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Depends who’s prices. When Amazon corners a market with their own service they drive prices up (in the article the seller has to use Amazon Logistics). When Amazon sells your book, it’s your price, then Amazon demands that you sell through them at your lowest price, in their TOS you aren’t allowed to sell your book anywhere else for less.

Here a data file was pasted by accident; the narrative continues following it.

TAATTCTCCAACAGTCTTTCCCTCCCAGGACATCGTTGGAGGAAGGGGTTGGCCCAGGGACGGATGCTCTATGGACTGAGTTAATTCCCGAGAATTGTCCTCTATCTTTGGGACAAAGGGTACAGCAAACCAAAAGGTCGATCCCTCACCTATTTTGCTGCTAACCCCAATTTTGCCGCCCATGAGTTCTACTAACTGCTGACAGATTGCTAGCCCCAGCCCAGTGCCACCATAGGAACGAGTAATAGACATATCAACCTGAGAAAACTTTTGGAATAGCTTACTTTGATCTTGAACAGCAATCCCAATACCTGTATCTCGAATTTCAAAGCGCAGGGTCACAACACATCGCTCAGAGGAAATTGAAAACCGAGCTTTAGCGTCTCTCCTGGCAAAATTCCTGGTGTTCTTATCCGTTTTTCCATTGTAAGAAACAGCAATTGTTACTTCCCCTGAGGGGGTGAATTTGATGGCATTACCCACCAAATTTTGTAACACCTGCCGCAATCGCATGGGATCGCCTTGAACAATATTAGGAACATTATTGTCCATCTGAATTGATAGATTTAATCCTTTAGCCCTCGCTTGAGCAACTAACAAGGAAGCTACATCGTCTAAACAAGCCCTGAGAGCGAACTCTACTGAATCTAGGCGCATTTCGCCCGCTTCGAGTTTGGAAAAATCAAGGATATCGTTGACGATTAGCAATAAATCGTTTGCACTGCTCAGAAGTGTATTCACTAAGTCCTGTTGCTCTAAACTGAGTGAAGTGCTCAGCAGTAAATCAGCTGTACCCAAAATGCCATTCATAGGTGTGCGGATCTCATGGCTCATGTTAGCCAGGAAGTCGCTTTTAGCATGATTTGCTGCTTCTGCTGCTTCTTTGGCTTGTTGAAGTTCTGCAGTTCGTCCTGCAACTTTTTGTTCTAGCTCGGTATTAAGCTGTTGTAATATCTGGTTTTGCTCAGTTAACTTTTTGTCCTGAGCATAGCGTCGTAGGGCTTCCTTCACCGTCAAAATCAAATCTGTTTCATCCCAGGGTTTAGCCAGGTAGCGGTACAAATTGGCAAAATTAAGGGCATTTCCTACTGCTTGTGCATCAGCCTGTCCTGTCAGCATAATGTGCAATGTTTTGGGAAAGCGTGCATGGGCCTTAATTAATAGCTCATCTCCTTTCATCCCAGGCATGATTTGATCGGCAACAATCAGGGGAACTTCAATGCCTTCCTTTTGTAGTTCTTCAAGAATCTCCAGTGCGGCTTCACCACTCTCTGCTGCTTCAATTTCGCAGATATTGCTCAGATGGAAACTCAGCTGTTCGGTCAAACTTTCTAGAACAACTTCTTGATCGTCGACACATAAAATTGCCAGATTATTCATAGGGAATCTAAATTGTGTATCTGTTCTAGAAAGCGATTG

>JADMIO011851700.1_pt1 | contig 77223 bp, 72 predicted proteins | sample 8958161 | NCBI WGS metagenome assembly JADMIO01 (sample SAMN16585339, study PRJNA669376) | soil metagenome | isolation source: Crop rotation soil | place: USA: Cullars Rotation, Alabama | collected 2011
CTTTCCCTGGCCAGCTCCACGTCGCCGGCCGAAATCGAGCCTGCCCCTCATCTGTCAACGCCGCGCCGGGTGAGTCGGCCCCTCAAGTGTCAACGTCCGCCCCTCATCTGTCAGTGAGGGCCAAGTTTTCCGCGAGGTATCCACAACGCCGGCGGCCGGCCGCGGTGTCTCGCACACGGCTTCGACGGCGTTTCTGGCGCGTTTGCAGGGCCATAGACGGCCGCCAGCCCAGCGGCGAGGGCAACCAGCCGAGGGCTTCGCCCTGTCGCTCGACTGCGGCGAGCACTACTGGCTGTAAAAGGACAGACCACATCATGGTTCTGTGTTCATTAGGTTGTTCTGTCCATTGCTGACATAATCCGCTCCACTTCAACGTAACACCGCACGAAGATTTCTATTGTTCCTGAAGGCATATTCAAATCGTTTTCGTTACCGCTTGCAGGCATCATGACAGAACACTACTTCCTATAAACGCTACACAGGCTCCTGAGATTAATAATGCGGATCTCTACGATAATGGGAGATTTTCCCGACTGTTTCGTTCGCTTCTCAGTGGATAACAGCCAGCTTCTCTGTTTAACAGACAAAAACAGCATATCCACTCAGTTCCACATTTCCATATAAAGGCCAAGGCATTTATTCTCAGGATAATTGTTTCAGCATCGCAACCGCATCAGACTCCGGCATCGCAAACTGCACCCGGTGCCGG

Of course there is almost no resistance to their dominance because we live in a time where legislators favor large businesses (because Citizens United). Examples of a broken regulatory environment... FCC turns a blind eye to deceptive practices like Amazon’s false advertising (BuyNow button for ebooks that you don’t really buy). The patent office gives patents for trivial improvements like the OneClick purchase button, which obviously helps large businesses with big legal expense accounts. And the grand daddy of anti-competition is the ability of technology giants to spy on other businesses, Amazon, Google, Apple etc snoop via their platforms and analytics services to choke out competitive threats. How do they choke them out? They control the search engines and browsing platforms as biased referees, so they decide what we see via recommendation tweaking (which is also why the Advanced Search features in these platforms, appstores, market places, search engines, are quietly disappearing, they make it harder to skew the playing field).

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